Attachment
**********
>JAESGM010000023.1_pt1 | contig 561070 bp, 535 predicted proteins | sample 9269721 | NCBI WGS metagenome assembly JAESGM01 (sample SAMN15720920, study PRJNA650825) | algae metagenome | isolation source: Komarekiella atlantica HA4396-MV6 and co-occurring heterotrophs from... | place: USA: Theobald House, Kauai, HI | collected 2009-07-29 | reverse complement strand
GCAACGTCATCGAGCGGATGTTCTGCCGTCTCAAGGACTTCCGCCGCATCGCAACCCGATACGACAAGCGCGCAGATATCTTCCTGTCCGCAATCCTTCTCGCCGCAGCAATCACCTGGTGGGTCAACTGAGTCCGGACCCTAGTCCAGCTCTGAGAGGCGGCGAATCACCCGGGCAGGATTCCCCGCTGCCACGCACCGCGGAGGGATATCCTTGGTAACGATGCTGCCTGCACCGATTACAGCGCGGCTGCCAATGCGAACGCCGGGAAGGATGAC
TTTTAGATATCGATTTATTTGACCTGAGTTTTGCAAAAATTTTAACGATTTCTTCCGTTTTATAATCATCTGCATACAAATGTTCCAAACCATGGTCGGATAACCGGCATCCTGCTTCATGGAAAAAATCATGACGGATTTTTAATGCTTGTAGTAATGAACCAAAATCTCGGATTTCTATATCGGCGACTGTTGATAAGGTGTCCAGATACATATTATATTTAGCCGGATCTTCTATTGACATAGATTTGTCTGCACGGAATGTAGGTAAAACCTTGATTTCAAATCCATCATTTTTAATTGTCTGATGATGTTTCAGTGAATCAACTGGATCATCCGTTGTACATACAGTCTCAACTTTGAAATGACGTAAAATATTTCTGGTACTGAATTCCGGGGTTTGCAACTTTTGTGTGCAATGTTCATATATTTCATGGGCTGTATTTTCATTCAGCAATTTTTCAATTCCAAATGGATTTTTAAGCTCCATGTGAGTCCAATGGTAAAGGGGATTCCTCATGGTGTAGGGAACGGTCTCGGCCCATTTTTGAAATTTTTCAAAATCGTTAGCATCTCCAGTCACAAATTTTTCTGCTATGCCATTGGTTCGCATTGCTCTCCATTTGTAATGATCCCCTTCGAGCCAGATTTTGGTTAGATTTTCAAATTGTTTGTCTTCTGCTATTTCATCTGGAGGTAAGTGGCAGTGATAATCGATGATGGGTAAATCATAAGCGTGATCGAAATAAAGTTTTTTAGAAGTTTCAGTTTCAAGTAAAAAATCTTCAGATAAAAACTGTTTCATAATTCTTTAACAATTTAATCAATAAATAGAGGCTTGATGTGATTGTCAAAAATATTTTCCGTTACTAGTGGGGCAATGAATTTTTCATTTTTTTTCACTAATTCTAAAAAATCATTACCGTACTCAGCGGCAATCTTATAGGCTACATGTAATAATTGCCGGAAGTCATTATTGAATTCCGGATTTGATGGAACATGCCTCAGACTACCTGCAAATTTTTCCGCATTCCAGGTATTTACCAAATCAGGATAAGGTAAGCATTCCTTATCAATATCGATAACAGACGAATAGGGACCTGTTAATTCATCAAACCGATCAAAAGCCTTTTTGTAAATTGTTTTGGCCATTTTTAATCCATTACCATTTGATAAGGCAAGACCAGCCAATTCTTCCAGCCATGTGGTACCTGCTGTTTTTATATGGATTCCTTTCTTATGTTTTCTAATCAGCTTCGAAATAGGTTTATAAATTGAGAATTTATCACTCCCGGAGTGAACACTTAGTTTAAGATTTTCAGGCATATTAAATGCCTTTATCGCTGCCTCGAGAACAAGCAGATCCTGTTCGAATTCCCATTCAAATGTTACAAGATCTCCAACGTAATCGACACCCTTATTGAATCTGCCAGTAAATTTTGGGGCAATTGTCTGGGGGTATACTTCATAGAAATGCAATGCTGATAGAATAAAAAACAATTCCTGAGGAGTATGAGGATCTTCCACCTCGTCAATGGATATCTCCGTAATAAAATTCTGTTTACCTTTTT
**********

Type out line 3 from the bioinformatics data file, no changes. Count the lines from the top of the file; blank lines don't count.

TTTTAGATATCGATTTATTTGACCTGAGTTTTGCAAAAATTTTAACGATTTCTTCCGTTTTATAATCATCTGCATACAAATGTTCCAAACCATGGTCGGATAACCGGCATCCTGCTTCATGGAAAAAATCATGACGGATTTTTAATGCTTGTAGTAATGAACCAAAATCTCGGATTTCTATATCGGCGACTGTTGATAAGGTGTCCAGATACATATTATATTTAGCCGGATCTTCTATTGACATAGATTTGTCTGCACGGAATGTAGGTAAAACCTTGATTTCAAATCCATCATTTTTAATTGTCTGATGATGTTTCAGTGAATCAACTGGATCATCCGTTGTACATACAGTCTCAACTTTGAAATGACGTAAAATATTTCTGGTACTGAATTCCGGGGTTTGCAACTTTTGTGTGCAATGTTCATATATTTCATGGGCTGTATTTTCATTCAGCAATTTTTCAATTCCAAATGGATTTTTAAGCTCCATGTGAGTCCAATGGTAAAGGGGATTCCTCATGGTGTAGGGAACGGTCTCGGCCCATTTTTGAAATTTTTCAAAATCGTTAGCATCTCCAGTCACAAATTTTTCTGCTATGCCATTGGTTCGCATTGCTCTCCATTTGTAATGATCCCCTTCGAGCCAGATTTTGGTTAGATTTTCAAATTGTTTGTCTTCTGCTATTTCATCTGGAGGTAAGTGGCAGTGATAATCGATGATGGGTAAATCATAAGCGTGATCGAAATAAAGTTTTTTAGAAGTTTCAGTTTCAAGTAAAAAATCTTCAGATAAAAACTGTTTCATAATTCTTTAACAATTTAATCAATAAATAGAGGCTTGATGTGATTGTCAAAAATATTTTCCGTTACTAGTGGGGCAATGAATTTTTCATTTTTTTTCACTAATTCTAAAAAATCATTACCGTACTCAGCGGCAATCTTATAGGCTACATGTAATAATTGCCGGAAGTCATTATTGAATTCCGGATTTGATGGAACATGCCTCAGACTACCTGCAAATTTTTCCGCATTCCAGGTATTTACCAAATCAGGATAAGGTAAGCATTCCTTATCAATATCGATAACAGACGAATAGGGACCTGTTAATTCATCAAACCGATCAAAAGCCTTTTTGTAAATTGTTTTGGCCATTTTTAATCCATTACCATTTGATAAGGCAAGACCAGCCAATTCTTCCAGCCATGTGGTACCTGCTGTTTTTATATGGATTCCTTTCTTATGTTTTCTAATCAGCTTCGAAATAGGTTTATAAATTGAGAATTTATCACTCCCGGAGTGAACACTTAGTTTAAGATTTTCAGGCATATTAAATGCCTTTATCGCTGCCTCGAGAACAAGCAGATCCTGTTCGAATTCCCATTCAAATGTTACAAGATCTCCAACGTAATCGACACCCTTATTGAATCTGCCAGTAAATTTTGGGGCAATTGTCTGGGGGTATACTTCATAGAAATGCAATGCTGATAGAATAAAAAACAATTCCTGAGGAGTATGAGGATCTTCCACCTCGTCAATGGATATCTCCGTAATAAAATTCTGTTTACCTTTTT